The first hint of anything remotely hopeful begins to appear in the first portion of "Don't Let Go", which retains the same orchestration and electronic palette as before, but twists things around to make the stark tones of the electric cello and the soulful, plaintive vocals into a forlorn lament speaking of loss and self-sacrifice. Later, "Airlock" features a peaceful piano solo - a moment of calm amongst the chaos. Subsequent cues such as "ISS", "Aurora Borealis", the blissful "Aningaaq", and the gossamer-light "Soyuz" also continue the trend with dreamy, swooning ambiences that are very appealing indeed.
The score's finale, comprising the cues "Tiangong", "Shenzou" and "Gravity" and running for just over 16 minutes, is where Price finally allows the thematic presence and emotional content to rise to the fore and shine at its fullest. "Tiangong" and the first half of "Shenzou" are all about painful, desperate anticipation, as Price gradually but relentlessly raises the tension levels through stepwise changes in key and gradual layering of vocals over acoustic instruments over electronics. The soaring vocal effect and increased melodic performance of the orchestra in the cue's second half, and in the conclusive "Gravity", bring blessed relief, sounding almost like something Ennio Morricone might have written on one of his more emotional days, perhaps recalling the vigorous anthem-like statements at the end of Queimada or The Mission. It's a wonderfully powerful and compelling - and human - conclusion to such an other-worldly story, and it's perhaps telling, and appropriate, that the closer the film gets to Earth, the more prominent the voices of those souls upon it become in the score.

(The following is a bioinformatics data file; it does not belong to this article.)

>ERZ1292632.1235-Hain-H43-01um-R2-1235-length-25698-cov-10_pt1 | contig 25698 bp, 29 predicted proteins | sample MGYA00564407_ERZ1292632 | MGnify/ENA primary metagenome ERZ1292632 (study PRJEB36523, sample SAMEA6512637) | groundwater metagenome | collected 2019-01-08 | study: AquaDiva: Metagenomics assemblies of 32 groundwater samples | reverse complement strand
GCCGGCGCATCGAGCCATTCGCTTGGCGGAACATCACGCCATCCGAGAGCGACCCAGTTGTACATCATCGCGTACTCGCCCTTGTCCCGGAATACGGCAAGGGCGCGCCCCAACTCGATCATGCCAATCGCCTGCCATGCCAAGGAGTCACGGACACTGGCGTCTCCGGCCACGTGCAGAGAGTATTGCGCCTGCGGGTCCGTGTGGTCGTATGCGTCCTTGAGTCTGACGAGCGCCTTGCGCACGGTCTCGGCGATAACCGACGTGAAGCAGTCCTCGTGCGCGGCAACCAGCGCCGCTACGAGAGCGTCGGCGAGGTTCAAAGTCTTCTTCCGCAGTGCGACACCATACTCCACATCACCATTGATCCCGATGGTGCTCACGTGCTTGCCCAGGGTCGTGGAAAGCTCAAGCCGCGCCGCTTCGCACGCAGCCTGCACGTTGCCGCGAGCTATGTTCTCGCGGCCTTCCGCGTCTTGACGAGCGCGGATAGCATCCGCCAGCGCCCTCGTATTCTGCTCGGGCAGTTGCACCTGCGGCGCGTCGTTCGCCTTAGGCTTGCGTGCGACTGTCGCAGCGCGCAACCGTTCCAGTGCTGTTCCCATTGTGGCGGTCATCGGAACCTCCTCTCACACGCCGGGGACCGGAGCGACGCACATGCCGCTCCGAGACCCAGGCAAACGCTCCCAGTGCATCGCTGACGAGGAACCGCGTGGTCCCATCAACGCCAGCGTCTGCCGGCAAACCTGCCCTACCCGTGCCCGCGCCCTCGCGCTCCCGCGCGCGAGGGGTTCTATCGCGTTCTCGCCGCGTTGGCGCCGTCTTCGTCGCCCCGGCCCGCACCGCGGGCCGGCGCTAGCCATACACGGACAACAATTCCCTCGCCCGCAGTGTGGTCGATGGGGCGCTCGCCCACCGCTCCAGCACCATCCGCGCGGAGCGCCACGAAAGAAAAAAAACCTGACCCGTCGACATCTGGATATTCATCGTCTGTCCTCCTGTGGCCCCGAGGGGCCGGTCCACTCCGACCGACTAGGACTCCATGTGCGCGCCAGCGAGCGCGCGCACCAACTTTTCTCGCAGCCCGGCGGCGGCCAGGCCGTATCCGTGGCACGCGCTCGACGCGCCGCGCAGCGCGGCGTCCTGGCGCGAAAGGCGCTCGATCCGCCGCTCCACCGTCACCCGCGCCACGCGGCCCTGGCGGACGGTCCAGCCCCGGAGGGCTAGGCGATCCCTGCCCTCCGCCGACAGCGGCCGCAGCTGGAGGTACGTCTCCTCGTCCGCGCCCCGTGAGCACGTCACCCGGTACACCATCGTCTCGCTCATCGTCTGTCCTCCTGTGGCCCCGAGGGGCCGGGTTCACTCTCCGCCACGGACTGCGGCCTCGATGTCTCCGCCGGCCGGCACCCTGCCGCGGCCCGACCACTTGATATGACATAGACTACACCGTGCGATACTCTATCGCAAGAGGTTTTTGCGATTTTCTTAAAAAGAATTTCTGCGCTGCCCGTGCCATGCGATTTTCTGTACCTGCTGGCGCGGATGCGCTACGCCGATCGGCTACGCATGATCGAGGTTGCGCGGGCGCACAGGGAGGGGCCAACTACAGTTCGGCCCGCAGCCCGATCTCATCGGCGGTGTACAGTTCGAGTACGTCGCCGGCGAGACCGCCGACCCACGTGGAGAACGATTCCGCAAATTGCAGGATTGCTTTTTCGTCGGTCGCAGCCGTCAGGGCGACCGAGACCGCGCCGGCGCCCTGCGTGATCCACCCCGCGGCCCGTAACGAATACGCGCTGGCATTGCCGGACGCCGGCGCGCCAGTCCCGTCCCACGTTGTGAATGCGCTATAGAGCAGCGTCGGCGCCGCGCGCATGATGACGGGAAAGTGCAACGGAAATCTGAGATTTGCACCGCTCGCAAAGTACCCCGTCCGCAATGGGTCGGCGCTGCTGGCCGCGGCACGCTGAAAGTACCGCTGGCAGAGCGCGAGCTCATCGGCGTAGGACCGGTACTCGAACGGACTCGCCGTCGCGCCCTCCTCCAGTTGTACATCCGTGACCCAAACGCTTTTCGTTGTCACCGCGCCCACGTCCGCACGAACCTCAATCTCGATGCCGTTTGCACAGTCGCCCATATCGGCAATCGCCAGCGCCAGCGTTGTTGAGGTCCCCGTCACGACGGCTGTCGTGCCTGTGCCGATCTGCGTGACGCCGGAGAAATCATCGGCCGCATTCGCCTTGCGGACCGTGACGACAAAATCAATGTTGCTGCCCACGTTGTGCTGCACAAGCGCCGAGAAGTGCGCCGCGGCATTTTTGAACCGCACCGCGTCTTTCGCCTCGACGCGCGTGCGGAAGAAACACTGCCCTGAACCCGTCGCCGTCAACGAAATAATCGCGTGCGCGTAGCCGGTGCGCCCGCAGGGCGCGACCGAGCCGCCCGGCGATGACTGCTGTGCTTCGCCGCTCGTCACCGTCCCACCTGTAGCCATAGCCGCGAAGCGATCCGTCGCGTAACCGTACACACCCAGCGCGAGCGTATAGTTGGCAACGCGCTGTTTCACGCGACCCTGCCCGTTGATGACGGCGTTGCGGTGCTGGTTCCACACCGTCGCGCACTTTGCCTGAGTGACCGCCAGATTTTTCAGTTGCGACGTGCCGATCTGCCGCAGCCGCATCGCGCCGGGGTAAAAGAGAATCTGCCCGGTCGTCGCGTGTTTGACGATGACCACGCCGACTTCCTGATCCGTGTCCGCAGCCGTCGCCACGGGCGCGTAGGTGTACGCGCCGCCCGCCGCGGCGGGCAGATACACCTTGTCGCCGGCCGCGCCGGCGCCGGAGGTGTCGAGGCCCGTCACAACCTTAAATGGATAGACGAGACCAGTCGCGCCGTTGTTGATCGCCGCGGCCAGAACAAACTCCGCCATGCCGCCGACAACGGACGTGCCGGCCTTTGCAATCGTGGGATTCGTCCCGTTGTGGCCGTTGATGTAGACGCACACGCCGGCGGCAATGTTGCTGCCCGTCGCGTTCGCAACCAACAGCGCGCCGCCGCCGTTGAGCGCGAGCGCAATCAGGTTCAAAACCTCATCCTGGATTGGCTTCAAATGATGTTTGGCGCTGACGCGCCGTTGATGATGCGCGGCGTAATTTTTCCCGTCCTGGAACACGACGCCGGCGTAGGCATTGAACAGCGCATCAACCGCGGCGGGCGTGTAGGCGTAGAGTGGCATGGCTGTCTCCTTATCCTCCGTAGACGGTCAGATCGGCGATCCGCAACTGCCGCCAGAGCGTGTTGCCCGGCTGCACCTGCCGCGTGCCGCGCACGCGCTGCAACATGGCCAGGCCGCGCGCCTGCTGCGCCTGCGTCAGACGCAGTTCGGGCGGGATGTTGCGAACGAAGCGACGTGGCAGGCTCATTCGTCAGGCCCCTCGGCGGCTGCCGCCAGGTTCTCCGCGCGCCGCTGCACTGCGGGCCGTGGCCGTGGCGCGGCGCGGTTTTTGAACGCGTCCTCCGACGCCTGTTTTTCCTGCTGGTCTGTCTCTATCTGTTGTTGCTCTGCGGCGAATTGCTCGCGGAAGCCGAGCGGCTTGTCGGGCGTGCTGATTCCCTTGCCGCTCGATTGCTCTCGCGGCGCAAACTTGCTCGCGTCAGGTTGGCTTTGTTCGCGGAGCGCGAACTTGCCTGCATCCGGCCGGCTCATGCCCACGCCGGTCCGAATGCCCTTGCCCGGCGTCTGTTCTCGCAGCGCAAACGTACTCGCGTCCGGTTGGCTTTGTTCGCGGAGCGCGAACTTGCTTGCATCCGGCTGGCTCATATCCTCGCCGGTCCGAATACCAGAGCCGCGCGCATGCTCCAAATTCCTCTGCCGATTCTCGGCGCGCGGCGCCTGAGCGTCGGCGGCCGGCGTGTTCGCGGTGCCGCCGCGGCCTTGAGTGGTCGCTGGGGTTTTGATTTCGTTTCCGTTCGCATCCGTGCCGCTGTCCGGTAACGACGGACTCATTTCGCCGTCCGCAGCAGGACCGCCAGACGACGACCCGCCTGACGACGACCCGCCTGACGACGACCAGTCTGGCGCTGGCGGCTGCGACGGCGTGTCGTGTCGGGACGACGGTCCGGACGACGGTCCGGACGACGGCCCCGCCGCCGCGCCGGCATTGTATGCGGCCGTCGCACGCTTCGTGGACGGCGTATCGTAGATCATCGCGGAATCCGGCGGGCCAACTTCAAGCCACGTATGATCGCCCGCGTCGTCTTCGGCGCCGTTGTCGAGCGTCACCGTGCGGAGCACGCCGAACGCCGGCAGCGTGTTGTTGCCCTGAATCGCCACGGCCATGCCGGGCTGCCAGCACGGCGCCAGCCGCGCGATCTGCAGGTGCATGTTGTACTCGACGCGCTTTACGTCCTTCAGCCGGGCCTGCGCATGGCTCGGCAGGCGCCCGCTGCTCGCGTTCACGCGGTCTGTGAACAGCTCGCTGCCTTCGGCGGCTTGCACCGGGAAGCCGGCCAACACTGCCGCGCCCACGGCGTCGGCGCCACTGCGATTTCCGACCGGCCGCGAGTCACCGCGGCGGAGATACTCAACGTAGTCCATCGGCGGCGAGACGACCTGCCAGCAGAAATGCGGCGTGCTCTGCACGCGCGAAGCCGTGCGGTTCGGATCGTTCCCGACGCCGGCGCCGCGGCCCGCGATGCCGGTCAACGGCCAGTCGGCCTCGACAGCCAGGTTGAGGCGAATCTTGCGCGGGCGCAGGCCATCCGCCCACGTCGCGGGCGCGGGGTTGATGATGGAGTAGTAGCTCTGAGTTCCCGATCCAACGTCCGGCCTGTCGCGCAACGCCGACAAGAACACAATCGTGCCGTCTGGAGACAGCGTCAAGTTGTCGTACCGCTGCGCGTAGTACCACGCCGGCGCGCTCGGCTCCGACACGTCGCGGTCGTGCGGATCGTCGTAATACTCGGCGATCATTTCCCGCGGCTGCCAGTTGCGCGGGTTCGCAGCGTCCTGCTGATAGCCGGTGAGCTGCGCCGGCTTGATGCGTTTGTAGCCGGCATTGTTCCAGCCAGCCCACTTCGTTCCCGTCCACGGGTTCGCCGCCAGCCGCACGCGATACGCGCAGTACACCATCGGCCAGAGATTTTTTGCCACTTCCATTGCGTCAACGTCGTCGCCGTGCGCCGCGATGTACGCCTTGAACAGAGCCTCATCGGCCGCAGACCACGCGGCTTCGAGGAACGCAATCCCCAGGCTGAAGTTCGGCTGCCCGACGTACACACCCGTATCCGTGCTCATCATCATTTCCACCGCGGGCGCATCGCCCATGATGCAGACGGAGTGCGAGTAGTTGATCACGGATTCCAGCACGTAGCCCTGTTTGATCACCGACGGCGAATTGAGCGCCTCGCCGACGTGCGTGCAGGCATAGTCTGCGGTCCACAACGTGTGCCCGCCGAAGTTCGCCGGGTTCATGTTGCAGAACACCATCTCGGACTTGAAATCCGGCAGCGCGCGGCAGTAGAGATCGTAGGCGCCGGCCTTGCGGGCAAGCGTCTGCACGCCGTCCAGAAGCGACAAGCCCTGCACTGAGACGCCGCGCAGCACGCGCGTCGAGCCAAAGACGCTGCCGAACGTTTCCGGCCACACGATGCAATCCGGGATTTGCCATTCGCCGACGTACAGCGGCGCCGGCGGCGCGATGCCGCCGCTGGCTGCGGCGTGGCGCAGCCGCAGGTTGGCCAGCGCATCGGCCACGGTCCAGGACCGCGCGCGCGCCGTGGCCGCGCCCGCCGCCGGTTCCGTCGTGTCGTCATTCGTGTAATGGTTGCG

Gravity is not a score which will appeal to the masses. A large part of it is made up of challenging, uncompromising electronic dissonance, and if that sort of music leaves you running for the hills, then you can expect to be going there after listening to the first 15 minutes of this score. Similarly, anyone who immediately expects space music to be grand and symphonic, á la Holst, will also be disappointed; this is not that kind of score, and it would have overwhelmed and undermined the film if Price had gone down that road. What more adventurous listeners will find instead is a bold, difficult, enchanting score by a talented newcomer which scares and crushes the listener as much as it entertains, but builds to a rousing and cathartic finale.
At nearly 72 minutes in length, "Gravity" is a bit longer than most other soundtrack albums. I say the more music the better. In fact, since the movie is just over 90 minutes long, I'd guess we're getting a score here that's probably just about complete.